You probably spend hours a week trolling YouTube for the next hilarious Shit Girl Friends Say, the new Lonely Island video, or the heir apparent to Justin Bieber. What you need to do is this: go retro. That’s right. All the way back to 1999 when Mike Judge unwittingly gave us a vision of how the guys and gals of Generation X were the type of people who would flock toward the wave of popular fiction that would come to define the way we consumed books in the Aughts.
A quick synopsis for the uninitiated. Mike Judge’s Office Space, released in 1999, chronicled the mundane lives of three guys in their late 20s who worked at a computer company. They classically manned their cubicles, typed up their TPS reports, and hated every second of their nine-to-five. The film opens with Michael Bolton lurching to work in traffic. With his windows down, Michael blasts Scar Face’s "No Tears." Michael bobs his head with one hand on the wheel and sings along, out his open window to all of his gridlocked companions:
I've got the mind of the man in the mirror so I'm lookin' at me vaguely/But I can't seem to fade me/I've got my pistol pawn cocked/Ready ta lay shots nonstop until I see your monkey ass drop/And let your homies know who done it/Cuz when it comes to this gangsta shit you motherfuckers know who run it
He refrains from the next two lines, “So when you put this motherfucker to the test/You gotta realize somethin' nigga: you fuckin' wit the very best,” not out of hesitation for using the racial slur or intrinsic embarrassment but because Michael rolls past a black man selling flowers. Michael closes his window and then locks the door. In the safety of his car Michael picks back up and ends the scene with the emphatic closing lines, “I got this killa up inside of me/I can't talk to my mother so I talk to my diary.” Michael has no killer inside of him. He has only fear and probably cries biweekly unlike Scarface, who never does.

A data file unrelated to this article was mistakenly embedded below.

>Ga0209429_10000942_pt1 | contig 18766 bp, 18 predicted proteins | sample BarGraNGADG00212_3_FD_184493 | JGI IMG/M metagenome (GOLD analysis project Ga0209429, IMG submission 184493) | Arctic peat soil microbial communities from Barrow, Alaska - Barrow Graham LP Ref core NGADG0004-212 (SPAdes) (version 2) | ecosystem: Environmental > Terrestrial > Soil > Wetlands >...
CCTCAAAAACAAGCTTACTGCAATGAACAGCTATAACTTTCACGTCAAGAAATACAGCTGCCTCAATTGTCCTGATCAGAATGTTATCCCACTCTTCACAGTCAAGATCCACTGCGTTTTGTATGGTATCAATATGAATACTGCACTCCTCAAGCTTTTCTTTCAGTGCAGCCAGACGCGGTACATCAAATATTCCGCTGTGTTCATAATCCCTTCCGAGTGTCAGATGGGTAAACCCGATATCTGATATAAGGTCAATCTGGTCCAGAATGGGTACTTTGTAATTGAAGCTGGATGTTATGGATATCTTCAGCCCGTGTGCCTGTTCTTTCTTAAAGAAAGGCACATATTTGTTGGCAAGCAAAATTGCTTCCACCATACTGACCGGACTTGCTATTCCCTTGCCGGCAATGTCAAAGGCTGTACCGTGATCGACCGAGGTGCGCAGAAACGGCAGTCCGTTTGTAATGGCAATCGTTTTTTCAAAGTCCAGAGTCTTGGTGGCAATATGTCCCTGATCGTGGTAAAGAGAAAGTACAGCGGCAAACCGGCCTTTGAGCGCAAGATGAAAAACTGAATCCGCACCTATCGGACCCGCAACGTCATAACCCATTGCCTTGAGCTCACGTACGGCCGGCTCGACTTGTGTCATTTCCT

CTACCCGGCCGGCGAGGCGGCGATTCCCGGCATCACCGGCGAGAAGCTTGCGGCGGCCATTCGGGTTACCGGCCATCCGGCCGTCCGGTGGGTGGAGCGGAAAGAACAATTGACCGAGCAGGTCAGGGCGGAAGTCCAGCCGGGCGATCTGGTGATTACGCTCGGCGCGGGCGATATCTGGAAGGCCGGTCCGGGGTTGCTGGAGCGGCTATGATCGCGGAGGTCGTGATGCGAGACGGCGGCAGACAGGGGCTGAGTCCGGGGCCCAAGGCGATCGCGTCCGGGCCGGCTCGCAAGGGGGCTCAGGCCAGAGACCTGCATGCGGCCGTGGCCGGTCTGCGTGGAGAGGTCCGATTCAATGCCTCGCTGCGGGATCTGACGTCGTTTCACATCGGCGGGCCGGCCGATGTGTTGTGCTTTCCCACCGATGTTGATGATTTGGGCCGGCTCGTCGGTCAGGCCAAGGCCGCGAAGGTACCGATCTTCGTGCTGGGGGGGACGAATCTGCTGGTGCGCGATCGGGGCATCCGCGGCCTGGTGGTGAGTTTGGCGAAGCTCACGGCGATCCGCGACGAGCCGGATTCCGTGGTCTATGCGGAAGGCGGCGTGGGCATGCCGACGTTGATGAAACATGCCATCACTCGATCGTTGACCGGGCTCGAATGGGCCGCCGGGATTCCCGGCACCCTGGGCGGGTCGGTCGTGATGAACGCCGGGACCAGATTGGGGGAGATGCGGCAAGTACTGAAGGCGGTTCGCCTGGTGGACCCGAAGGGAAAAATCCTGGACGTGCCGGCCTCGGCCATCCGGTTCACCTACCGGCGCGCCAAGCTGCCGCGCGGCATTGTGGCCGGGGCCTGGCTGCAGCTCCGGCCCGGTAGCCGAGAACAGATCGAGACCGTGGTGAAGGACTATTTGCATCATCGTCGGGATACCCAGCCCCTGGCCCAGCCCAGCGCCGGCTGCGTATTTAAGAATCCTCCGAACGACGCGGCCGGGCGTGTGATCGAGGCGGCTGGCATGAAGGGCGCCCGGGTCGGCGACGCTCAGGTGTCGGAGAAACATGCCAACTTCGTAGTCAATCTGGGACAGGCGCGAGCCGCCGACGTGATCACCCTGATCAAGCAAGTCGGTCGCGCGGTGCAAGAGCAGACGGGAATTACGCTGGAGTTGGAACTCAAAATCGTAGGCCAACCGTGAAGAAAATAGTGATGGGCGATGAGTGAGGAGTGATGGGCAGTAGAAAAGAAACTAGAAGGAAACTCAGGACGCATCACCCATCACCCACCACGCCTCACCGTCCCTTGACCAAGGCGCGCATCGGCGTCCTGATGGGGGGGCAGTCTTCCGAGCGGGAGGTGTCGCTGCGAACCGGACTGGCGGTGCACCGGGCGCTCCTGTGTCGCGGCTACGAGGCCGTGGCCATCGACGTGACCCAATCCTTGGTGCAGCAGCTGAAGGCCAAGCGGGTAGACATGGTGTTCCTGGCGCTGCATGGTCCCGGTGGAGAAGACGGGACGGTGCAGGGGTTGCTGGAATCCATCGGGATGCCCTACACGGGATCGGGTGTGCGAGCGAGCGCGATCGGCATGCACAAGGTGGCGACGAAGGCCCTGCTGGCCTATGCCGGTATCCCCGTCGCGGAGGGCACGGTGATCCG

Office Space had a cult following on prep school campuses in the early part of the decade. It reinforced the rebelliousness of Holden Caulfield by wrapping it up in the rap-loving paper pusher he might have turned out to be if he were born 30 years later. You would’ve been remiss to walk around a quad those days and not hear Scarface or “Damn It Feels Good to be a Gangsta” by the Geto Boys. The major fear of adolescents is conformity, which is superseded only by the tragedy of not fitting in. The trouble with fitting in is when it mutates and the sheer inertia of it mutes all better options.
Dan Brown’s novel The Da Vinci Code had sold more than 25 million copies in over 40 languages by the end of 2004. It took a stranglehold on the popular fiction genre and at one New England prep school The Da Vinci Code took home the prestigious honor of being assigned schoolwide for an all school summer read. The nomination did not come as a surprise, and the school’s preeminent man of letters gave the submission back-handed praise. Most students supported the nomination, and their excitement swelled at the prospect of reading a cool book over the summer.